I now understand why everyone wishes to have a piece of the Afghan Pie. That includes, Pakistan, Al Kaida, Taliban and the rest.
    I wish the people of Afghanistan all the best. May they succeed in taking their own course successfully. May they be successful in getting all outsiders out soon.
    Hope the politicians in US for once stay till they succeed in getting the Afghan government to handle things by themselves without the interference by outsiders.

  9. Add to what I said in my other coment about the Unicoal pipe line project, the precious minerals, and the recent gas deposites found under the Afghan soil, there we probably have the real reasons not to leave Afghanistan.

  10. Great article and photographs. Public awareness must be raised around this and many other similar cases. We in Romania have been going through this and I fell for Afgan people.

  11. Arsalan Isa Khoso Says:

    Bear with me please.

    This is the sort of reporting that changes worlds.

    Rather than just manipulating these gritty images for aesthetic purposes, you have told a story, rich and informative.

    Recently, I traveled to the Dghari territory in northern Baluchistan (near Quetta) to the coal mines, to capture the visceral reality of coal mining. Because of load-shedding (power shortage) the mine was without electricity, but miners were still coming up from the pit, which I was told was approximately 3000 mtrs deep. The conductor advised me not to go into the pit, but I still made the journey to its entrance, 500 mtrs inside. I am sure, as you must have experienced, the safety is non-existent, but the hunger to take a good photograph is overwhelming.

    Come back to Pakistan!

  12. Steve, your striking and beautifull pictures are effective visual marks of actuality and history.

  13. [...] The Great Game Changer « Steve McCurry's Blog [...]

  14. Dear Steve,

    compelling images and a great question mark at the end of your story. Mostly the people who lives near those natural resources never had the benefit from that. You can see that everywhere. I do not want to be pessimist about that but as long people are greedy things never change.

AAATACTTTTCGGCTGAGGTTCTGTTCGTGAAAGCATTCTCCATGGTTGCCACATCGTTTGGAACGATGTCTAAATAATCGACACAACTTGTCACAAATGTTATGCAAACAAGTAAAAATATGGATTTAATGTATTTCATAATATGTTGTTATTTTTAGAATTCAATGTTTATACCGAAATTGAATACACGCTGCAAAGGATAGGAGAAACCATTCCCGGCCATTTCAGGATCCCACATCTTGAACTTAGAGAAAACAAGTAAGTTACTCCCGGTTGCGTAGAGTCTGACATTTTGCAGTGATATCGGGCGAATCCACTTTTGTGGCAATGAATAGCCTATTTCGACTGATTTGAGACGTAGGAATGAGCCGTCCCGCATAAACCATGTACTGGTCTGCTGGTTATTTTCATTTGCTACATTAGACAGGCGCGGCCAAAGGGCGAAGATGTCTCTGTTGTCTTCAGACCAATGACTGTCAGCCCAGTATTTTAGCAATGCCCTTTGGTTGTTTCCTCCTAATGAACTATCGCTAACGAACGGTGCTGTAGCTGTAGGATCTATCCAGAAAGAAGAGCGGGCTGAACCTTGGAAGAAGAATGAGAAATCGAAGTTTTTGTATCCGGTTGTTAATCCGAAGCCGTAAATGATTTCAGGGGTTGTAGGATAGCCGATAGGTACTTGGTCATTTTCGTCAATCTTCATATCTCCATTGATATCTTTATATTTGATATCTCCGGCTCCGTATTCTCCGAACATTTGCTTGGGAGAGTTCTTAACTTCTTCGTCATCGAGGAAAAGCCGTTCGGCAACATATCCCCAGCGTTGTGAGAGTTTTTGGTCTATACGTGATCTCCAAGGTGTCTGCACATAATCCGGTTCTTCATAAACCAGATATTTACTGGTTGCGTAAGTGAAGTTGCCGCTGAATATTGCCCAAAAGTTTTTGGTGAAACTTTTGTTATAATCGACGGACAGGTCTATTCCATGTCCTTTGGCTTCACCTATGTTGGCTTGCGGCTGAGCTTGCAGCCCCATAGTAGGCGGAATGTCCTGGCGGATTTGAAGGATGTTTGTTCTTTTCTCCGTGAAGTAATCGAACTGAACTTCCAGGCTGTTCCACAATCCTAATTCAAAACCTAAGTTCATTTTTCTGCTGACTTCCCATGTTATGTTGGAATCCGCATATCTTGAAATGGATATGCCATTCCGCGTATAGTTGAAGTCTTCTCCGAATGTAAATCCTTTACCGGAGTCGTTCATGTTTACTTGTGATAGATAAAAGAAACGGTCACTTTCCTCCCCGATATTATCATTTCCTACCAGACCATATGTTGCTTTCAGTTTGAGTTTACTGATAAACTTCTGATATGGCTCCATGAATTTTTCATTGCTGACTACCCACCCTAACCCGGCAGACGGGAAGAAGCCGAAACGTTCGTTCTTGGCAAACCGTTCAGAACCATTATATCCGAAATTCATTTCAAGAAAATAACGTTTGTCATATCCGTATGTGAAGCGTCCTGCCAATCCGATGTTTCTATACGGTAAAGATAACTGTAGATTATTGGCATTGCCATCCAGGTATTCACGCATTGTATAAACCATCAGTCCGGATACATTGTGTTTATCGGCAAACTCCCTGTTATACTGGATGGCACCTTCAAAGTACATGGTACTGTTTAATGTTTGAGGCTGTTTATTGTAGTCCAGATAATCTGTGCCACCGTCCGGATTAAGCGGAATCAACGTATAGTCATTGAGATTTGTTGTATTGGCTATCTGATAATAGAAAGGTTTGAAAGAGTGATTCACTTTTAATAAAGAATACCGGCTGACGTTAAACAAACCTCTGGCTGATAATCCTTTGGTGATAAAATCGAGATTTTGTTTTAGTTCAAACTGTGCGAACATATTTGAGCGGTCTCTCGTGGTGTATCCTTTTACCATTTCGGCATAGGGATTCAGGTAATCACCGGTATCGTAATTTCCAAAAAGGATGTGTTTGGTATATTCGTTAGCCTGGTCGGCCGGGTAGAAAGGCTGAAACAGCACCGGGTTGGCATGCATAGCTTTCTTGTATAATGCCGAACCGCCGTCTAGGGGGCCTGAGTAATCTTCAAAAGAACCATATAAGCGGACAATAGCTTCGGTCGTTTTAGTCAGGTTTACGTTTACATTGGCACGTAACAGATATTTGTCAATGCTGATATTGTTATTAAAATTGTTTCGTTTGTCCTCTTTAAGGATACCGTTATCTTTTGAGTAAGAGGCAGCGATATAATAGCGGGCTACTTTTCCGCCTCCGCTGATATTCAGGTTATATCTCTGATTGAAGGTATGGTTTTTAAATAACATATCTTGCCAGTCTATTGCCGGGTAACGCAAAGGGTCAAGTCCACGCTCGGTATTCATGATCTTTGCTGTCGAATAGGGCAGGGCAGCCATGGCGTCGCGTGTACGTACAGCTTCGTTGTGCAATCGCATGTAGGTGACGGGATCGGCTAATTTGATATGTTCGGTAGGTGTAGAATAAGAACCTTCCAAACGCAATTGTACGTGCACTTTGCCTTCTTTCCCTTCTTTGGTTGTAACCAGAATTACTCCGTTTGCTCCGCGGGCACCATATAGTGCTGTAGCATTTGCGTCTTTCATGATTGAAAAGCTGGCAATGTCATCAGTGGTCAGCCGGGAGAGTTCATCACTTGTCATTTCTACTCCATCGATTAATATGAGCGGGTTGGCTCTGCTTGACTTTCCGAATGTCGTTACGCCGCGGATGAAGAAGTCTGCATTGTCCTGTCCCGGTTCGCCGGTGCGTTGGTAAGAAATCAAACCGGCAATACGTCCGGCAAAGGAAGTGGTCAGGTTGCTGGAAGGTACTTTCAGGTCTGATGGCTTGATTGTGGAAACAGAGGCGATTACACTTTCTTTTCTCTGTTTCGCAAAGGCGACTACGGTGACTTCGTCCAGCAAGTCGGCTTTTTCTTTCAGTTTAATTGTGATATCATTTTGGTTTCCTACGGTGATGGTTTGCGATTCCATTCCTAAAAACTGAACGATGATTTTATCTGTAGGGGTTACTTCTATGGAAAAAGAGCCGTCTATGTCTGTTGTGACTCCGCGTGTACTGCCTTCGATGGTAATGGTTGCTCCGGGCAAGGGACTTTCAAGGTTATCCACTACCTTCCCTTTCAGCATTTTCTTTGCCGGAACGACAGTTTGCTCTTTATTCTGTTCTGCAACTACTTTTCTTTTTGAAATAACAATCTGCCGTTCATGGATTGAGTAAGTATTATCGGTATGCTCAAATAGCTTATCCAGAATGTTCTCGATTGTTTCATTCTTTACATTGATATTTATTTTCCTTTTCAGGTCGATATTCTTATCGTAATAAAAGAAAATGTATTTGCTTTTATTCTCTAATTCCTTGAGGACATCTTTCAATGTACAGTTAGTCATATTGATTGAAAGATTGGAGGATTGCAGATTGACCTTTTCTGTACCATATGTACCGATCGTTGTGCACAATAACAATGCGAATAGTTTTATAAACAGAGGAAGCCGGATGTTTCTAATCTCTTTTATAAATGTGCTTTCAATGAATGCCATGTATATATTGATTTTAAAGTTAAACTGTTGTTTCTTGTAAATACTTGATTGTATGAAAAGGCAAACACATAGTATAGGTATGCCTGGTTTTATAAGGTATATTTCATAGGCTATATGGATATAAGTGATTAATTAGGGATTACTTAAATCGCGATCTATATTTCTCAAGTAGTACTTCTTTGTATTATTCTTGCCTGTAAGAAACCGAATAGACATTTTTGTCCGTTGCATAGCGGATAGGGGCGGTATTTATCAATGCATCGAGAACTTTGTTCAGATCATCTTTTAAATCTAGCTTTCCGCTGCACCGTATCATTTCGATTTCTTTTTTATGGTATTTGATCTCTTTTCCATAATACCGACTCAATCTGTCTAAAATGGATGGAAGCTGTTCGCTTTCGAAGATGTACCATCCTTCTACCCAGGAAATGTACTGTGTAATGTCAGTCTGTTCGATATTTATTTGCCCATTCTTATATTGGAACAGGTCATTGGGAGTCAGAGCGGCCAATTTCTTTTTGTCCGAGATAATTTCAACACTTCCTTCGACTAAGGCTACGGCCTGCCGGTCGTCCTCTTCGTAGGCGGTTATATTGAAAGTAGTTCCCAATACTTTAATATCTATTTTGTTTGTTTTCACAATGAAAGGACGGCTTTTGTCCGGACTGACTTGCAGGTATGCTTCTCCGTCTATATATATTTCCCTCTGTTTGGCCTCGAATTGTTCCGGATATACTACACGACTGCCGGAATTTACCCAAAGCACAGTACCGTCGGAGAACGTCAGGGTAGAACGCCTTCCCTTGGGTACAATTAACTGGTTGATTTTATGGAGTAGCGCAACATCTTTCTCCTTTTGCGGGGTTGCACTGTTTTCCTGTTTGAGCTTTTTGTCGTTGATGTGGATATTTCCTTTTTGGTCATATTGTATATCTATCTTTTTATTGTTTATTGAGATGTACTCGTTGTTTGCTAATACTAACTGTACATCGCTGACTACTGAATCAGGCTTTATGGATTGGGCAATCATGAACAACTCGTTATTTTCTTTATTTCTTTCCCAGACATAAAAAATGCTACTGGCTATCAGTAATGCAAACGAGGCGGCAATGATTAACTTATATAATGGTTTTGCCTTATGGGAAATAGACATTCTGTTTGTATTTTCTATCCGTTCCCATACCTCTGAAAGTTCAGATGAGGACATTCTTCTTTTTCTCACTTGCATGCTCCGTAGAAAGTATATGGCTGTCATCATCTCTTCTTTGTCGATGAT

regards,

    Jos Runarka

  15. You are a great Phtographer

  16. Dear Steve,
    I find your blog to be not just a source of beautiful and compelling images, but an eye-opening force of humanitarianism. You and our camera’s eye distill both portrait and landscape into elements that make it clear we, people, are all connected. There is no difference between the miners, farmers, or poor of any nation, and we all need to be reminded that we are closer in our experiences than we think.

    Thank you for your clarity. It is a form of genius to render the complex simply and when you execute that visually it is so powerful. Please never stop.

  17. The photos are a wonderful realism.

  18. [...] is allegedly minerals rich. Go here to read a post about [...]

  19. wow,great picture!

  20. Stunning photographs dude….love the whole feel of the blog, n nice write up as well

  21. [...] Bamiyan province, Afghanistan, 2006 The "Great Game" a term popularized by Rudyard Kipling in his novel, Kim, to characterize the intense rivalry between the British Empire and the Russian Empire over dominance in Afghanistan and Central Asia,  seems particularly appropriate now that it has been revealed by the Pentagon that a trillion dollars worth of rare and valuable minerals deposits are in Afghanistan. But, this has not been a secret to many … Read More [...]

  22. brilliant post guys !!

  23. Jose G. Guzman Says:

    Fantastic!

  24. I wonder how old the boy in the third photograph is. Quite a powerful expression on his face.

  25. Great post! Touching photos!

  26. The instability of Afghanistan unfortunately will make it nearly impossible for the Afghans to benefit off of their own land. They do not have the resources to excavate the materials and the foreigners are not likely to use it to the Afghan’s advantage. It is unclear why the Pentagon only recently announced it, which suggests that they are trying to add fuel to a dying “support the war” fire.

    http://myperfectgovernment.wordpress.com

  27. Great pics. A montage mixing miners and soldiers would tell a powerful story.

  28. Wow, you sure can make a fantastic portrait.

    NPR in US is talking about this too.

    I guess there is no hurry to leave, is there ( rolls eyes )

  29. great post with valid points. nice images are accompanying the story.

  30. Image No. 2 down from the top inside the cave is like wow. The contrast between the lights, colors and the subjects are amazing. Awesome stuff!